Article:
The blogosphere is alive with the songs of BD+ being hacked by Slysoft. This noncommital note from Engadget's Darren Murph is an example of reasonable "wait and see." Others are more enthusiastic about Slysoft's comments, for example this posting on CDFreaks.com, which quotes Slysoft as follows:
To prove them right and to take on the challenge, SlySoft has just released the latest AnyDVD version which beats the latest 4th generation HD-DVD and BluRay copy protection MKBv4, which was expected to be unbreakable.
All that AACS-LA has to offer now is BD+, but even that is on the verge of being circumvented and a release is expected by the end of this year.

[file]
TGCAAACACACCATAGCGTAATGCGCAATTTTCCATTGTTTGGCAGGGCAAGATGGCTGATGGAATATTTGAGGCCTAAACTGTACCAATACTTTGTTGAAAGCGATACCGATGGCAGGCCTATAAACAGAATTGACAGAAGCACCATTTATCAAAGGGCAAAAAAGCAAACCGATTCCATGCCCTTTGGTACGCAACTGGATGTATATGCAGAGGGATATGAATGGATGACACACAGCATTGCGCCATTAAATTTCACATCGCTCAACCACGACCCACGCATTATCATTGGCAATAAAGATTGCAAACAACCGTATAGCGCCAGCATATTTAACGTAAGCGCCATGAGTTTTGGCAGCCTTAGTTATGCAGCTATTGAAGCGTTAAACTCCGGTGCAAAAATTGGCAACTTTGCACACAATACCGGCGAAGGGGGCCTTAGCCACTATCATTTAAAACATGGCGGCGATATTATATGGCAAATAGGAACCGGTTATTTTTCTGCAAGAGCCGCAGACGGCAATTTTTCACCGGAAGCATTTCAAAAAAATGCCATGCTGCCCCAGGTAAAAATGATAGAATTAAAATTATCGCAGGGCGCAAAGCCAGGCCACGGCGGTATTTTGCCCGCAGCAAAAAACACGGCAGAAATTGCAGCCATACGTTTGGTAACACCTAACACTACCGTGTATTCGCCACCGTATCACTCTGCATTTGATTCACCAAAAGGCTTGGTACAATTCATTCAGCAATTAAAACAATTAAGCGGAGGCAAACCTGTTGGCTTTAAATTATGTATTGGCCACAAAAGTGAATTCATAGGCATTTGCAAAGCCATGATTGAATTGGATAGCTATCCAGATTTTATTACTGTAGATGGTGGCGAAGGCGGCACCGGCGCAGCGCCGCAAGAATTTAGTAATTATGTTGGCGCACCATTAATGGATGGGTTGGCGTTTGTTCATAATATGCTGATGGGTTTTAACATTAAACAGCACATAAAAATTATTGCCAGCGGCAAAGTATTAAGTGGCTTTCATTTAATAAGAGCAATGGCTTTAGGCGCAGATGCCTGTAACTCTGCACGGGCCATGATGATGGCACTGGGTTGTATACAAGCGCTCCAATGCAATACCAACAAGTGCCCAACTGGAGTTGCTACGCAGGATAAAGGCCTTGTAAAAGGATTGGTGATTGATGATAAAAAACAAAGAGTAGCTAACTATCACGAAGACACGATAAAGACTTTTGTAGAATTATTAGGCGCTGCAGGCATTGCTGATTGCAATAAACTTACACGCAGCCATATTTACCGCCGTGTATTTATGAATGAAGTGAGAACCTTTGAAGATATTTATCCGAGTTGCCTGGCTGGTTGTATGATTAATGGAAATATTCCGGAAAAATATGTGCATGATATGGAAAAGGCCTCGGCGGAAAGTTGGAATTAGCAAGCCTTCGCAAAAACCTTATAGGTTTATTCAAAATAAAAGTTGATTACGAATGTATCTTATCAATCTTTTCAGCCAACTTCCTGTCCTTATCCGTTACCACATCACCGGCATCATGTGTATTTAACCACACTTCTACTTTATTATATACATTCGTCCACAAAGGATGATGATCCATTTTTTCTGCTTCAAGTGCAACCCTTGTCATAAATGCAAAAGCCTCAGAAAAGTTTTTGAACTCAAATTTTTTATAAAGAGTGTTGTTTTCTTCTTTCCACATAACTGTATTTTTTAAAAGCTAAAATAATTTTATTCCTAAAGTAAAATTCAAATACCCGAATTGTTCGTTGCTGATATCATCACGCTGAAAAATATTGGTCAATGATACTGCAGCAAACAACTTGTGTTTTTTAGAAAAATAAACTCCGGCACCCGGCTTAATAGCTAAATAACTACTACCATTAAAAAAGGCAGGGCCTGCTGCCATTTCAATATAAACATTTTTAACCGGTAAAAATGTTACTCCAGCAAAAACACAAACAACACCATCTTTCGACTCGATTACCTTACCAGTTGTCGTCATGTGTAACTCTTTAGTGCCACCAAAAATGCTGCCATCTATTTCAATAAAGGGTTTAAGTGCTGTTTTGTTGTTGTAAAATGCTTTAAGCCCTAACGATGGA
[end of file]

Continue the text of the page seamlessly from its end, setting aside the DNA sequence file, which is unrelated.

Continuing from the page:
James Wong, Head of development at SlySoft: "We already found a way to crack BD+ and we have just turned to fine-tuning. I should really think about hiring a bodyguard now, since this product won't please everybody."
There are a couple of things wrong with this. First, if they have cracked the AACS Media Key Block, no one expected this to be unbreakable. Rather, AACS was created as a renewable key management technology. So the MKB will be changed as planned.
More serious, perhaps, is that AACS-LA (the licensing authority) has nothing to do with BD+. Instead, BD+ is made available through its own, distinct licensing authority, BD+ Technologies LLC.
Even if it has been hacked, BD+ was designed to provide programmable security which includes the ability to detect compromised players. So we'll see if Slysoft can deliver on its claims.